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406 kg of meth found inside commercial truck at Boissevain port of entry: border officials

Komalpreet Sidhu, 29, arrested in the 'largest' narcotic seizure in Prairie history

The Canada Border Services Agency says the 406 kilograms of methamphetamine seized at the Boissevain port of entry on Jan. 14 is the largest narcotic seizure ever made in the Prairies. (Gilbert Rowan/CBC)

Canadian border officials made what they say is the largest narcotic seizure in Prairie history earlier this month.

Officers snatched 406.2 kilograms of what's believed to be methamphetamine from large suitcases inside a commercial truck on Jan. 14.

The semi-trailer, which was en route to Winnipeg, was searched at the Boissevain port of entry on Jan. 14, Ken MacGregor of the Canada Border Services Agency (CBSA) said at a news conference at Manitoba RCMP D Division headquarters in Winnipeg on Wednesday.

The total amount of suspected drugs seized adds up to about four million illicit doses with an estimated street value of more than $50.7 million.

Insp. Joe Telus, division intelligence officer with RCMP federal policing, said the seizure has made communities safer.

"Large illicit drug shipments such as this one and the subsequent distribution of these drugs is closely associated with increased violence in our communities, as street gangs and organized crime networks fight over territory and who gets to sell to the users," Telus said at the news conference.

Two-hundred individually wrapped packages of drugs were found in large suitcases inside the semi-trailer, Ken MacGregor of the CBSA said. (Submitted by the CBSA)
Two-hundred individually wrapped packages of drugs were found in large suitcases inside the semi-trailer, Ken MacGregor of the CBSA said. (Submitted by the CBSA)

The driver has been identified as Komalpreet Sidhu, a 29-year-old man from Winnipeg. He was arrested and taken into custody by Manitoba RCMP, along with the suspected drugs.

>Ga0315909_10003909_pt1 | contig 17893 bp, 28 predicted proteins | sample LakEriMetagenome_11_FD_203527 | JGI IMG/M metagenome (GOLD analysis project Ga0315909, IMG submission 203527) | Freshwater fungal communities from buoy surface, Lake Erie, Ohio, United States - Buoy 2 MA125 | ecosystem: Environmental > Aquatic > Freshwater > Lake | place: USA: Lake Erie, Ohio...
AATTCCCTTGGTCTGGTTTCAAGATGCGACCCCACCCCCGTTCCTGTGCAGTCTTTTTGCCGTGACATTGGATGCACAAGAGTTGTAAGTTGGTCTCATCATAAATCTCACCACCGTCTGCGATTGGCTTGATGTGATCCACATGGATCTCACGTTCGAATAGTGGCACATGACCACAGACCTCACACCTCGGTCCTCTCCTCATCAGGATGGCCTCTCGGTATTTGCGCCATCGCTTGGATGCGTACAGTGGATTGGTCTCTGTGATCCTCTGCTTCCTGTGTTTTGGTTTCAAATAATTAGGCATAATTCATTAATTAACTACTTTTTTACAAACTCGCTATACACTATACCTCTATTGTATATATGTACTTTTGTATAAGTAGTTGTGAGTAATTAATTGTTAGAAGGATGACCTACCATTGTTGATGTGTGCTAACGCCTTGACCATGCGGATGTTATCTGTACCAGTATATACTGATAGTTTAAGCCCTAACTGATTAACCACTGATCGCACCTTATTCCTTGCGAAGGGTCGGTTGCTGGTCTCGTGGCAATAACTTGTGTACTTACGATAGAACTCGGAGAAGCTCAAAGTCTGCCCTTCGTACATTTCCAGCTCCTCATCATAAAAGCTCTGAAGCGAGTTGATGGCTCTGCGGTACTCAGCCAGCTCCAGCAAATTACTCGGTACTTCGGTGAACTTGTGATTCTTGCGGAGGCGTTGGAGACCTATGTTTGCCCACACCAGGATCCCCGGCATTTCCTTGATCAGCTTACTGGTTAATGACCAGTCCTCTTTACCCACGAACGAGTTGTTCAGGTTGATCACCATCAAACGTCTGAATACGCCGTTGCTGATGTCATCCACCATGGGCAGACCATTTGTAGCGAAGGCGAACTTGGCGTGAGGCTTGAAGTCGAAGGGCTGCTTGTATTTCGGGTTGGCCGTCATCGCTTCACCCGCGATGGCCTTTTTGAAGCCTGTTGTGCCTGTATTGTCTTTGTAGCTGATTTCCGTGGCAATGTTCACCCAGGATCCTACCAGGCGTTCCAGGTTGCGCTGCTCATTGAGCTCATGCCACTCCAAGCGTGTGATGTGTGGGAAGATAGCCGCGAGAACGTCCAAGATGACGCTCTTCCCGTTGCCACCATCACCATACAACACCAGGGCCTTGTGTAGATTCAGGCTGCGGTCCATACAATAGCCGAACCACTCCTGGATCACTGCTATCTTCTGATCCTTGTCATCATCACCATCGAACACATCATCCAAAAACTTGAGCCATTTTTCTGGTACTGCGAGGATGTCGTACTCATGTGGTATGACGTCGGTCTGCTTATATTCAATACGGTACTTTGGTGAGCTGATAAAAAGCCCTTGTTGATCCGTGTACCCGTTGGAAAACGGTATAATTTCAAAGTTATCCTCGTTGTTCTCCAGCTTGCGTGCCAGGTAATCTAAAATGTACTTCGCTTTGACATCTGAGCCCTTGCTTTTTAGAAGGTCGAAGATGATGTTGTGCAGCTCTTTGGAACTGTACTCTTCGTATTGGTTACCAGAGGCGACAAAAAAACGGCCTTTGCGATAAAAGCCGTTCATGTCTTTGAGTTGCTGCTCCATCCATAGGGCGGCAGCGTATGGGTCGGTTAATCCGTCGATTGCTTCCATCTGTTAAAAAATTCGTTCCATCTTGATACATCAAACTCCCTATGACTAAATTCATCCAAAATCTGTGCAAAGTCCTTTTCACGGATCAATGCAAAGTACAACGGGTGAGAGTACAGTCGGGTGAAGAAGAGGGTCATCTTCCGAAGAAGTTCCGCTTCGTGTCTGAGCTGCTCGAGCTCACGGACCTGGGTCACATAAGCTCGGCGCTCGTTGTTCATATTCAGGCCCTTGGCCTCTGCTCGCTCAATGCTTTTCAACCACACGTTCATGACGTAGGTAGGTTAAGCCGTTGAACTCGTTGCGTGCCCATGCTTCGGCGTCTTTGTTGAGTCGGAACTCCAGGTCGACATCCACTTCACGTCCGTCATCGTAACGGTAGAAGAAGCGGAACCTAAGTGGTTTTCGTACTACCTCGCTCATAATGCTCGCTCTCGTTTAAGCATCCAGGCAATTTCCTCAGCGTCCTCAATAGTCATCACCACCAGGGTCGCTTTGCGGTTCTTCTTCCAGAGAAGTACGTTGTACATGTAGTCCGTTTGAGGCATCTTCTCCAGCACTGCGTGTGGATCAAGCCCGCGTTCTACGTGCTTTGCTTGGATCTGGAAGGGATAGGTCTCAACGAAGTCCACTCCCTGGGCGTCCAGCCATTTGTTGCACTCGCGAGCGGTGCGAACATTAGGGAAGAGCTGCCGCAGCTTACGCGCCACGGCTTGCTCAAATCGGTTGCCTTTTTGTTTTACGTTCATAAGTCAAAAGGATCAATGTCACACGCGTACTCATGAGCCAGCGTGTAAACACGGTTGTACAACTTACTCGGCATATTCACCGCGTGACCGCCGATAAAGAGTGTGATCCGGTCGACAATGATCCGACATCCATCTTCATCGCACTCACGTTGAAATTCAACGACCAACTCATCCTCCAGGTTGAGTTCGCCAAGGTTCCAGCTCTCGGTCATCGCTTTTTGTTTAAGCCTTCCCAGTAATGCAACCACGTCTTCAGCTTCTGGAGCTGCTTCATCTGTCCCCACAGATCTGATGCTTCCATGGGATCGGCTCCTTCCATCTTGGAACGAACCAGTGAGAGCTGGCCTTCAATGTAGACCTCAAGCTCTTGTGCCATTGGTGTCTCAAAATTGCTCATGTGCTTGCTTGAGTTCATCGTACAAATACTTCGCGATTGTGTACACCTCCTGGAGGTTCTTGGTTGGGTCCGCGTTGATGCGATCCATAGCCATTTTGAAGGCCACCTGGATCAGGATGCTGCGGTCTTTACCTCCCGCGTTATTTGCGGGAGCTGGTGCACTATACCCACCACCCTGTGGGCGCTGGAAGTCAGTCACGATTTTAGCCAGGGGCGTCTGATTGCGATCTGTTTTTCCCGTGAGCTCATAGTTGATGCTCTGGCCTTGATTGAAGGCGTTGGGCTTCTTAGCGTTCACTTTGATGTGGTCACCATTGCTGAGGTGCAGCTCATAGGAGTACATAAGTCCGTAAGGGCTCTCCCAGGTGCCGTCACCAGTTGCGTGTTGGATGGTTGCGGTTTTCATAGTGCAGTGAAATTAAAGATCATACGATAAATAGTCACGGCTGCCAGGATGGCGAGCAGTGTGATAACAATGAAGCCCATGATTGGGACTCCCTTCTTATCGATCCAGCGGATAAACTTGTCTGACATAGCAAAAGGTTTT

Sidhu faces two charges, importation of methamphetamine and possession of a controlled substance for the purpose of trafficking. He is expected to appear in court on Feb. 1.

'We have to work backwards'

Telus said the truck came from the United States, and the drugs would have likely been distributed to locations across Manitoba and possibly in Western Canada and Ontario.

The truck arrived at the Boissevain port of entry at about 10 p.m. on Jan. 14. (Chelsea Kemp/CBC)
The truck arrived at the Boissevain port of entry at about 10 p.m. on Jan. 14. (Chelsea Kemp/CBC)

He said the truck has been linked to commercial trucking company based in Manitoba, where they believe the driver was employed, but have yet to confirm that information.

The size of the shipment suggests the transport of the drugs involved organized crime at the local, national and international level, Telus added.

"Every aspect of the semi's journey from the United States to Boissevain, as well as its final destination in Winnipeg, is being thoroughly investigated," he said.

Insp. Joe Telus of the RCMP and Ken MacGregor of the CBSA spoke at the news conference Wednesday. (Gilbert Rowan/CBC)
Insp. Joe Telus of the RCMP and Ken MacGregor of the CBSA spoke at the news conference Wednesday. (Gilbert Rowan/CBC)

MacGregor said 200 individually wrapped packages were discovered inside suitcases in the trailer.

He said the agency uses a "risk-assessment approach" for all commercial loads coming into Canada, and the truck had been selected for further assessment when it arrived at the port at about 10 p.m.

Officials from the RCMP, CBSA and international law enforcement agencies are investigating, Telus said. The investigation is expected to be more complicated, since authorities will have to find out where the drugs came from now that they've seized them.

"We have to work backwards,"Telus said. "We need to find out exactly where it came from and what they intended to do with it."

The drugs will eventually be destroyed, Telus said.